Electric cars have less than half the battery life in the dead of winter as they do when temperatures are milder, a new study has found.
three electric vehicles — a 2013 Nissan Leaf, a 2012 Mitsubishi iMiEV, and a 2014 Ford Focus Electric — and discovered the average battery range dropped from 105 miles at 75 degrees to 43 miles at 20 degrees.
And when the temperature was at 95 degrees, the battery life fell to 69 miles.
"Electric motors provide smooth operation, strong acceleration, require less maintenance than internal combustion engines, and for many motorists offer a cost-effective option," said John Nielsen, the managing director of AAA Automotive Engineering and Repair in the report. "However, EV drivers need to carefully monitor driving range in hot and cold weather."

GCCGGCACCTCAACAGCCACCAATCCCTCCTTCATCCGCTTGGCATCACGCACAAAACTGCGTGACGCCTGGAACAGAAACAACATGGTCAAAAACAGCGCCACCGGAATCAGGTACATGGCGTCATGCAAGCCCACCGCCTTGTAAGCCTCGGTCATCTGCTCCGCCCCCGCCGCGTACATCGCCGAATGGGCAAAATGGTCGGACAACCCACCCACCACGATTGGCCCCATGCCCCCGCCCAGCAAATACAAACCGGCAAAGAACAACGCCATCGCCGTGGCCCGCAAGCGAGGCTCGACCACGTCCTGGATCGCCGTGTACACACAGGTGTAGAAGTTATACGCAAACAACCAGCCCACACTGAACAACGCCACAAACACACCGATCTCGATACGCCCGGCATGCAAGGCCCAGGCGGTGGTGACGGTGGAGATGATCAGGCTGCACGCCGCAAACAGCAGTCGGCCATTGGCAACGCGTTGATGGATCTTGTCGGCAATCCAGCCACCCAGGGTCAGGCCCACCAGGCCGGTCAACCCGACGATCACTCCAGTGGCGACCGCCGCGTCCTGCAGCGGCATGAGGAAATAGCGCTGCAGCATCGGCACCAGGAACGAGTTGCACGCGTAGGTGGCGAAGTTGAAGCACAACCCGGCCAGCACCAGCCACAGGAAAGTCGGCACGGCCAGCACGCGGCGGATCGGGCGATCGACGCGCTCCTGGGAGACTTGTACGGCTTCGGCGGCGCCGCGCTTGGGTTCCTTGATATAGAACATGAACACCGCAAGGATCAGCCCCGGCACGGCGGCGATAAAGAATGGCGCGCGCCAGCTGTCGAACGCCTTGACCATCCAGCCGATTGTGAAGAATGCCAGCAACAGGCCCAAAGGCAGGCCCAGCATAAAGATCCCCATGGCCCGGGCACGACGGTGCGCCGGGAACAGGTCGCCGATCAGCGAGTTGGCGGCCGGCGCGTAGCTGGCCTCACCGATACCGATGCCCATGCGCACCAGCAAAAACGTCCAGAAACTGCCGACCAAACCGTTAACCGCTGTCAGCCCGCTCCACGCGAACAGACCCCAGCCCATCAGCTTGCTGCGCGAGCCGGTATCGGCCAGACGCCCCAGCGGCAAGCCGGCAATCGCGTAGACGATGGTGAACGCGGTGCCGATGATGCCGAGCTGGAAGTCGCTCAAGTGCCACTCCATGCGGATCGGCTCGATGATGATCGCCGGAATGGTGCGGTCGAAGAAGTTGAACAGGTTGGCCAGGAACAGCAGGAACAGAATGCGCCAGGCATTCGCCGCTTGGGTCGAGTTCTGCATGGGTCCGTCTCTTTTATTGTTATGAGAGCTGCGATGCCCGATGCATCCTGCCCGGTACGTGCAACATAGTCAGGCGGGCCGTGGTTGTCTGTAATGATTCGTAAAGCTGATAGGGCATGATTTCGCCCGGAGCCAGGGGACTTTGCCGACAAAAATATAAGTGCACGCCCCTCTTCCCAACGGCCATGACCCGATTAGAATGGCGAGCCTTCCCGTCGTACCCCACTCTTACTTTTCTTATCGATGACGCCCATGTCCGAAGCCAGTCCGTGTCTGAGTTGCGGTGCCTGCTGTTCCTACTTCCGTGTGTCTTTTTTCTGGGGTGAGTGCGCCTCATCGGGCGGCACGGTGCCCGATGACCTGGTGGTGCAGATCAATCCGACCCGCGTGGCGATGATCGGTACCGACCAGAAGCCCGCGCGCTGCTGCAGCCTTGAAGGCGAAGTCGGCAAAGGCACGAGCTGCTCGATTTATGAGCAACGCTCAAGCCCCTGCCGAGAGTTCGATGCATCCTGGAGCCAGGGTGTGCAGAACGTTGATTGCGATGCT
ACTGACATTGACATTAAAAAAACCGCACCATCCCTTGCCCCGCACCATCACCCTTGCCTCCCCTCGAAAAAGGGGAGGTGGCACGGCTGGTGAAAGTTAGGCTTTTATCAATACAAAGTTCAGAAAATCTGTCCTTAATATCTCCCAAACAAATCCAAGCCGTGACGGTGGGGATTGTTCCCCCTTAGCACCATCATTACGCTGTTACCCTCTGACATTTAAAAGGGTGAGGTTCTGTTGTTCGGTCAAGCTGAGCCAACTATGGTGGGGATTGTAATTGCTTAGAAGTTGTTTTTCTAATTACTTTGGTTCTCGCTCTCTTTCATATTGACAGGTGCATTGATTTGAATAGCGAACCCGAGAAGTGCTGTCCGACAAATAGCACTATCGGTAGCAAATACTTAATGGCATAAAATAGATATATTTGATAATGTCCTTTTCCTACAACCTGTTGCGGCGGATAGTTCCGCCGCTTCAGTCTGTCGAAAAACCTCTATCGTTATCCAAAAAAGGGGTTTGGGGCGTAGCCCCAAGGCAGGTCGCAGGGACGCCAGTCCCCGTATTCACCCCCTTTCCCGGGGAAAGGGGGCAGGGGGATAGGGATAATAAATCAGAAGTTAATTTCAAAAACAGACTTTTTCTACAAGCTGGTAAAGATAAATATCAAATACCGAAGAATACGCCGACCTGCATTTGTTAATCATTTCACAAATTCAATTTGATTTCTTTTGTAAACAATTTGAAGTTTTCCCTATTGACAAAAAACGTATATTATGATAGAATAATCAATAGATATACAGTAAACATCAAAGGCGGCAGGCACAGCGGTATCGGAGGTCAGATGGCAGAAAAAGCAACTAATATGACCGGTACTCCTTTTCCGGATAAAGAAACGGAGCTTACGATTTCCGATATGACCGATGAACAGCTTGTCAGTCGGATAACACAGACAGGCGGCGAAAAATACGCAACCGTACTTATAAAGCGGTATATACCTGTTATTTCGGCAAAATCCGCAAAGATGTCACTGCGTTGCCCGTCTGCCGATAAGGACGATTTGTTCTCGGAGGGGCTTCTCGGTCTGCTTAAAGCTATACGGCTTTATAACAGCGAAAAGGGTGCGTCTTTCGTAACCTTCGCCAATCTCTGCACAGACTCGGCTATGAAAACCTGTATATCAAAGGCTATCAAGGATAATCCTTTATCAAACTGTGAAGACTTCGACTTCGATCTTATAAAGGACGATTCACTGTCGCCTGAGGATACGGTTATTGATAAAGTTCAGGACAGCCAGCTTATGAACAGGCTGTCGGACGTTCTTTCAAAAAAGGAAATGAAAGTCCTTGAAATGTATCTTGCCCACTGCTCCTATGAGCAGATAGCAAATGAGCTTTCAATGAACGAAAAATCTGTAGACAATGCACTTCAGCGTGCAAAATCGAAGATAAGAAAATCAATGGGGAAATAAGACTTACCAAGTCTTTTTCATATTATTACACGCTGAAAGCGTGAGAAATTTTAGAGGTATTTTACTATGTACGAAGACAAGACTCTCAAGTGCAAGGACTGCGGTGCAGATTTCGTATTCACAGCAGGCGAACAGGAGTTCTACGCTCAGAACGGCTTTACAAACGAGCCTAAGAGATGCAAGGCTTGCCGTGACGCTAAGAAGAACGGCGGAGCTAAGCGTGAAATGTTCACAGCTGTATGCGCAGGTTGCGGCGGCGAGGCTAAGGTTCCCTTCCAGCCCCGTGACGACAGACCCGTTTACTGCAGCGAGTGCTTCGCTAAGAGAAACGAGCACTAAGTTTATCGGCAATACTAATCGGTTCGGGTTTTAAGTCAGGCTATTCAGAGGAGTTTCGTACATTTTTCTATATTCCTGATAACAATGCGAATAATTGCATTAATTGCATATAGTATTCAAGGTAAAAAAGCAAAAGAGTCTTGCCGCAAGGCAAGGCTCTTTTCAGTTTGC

Testing took place between December 2013 and January 2014 at a AAA facility. The cars were "driven" on a dynamometer, a machine with rollers on which the wheels spin so the car can stay in one place, in a temperature-controlled room. Testing was done at hot, cold, and moderate temperatures to simulate varying weather conditions.
"EV drivers need to plan carefully in hot and cold weather," the report says.
Green Car Reports says sales of plug-in electric vehicles in the United States totaled 96,000 last year
. That was up from the roughly 53,000 sold in 2012, the website reports.
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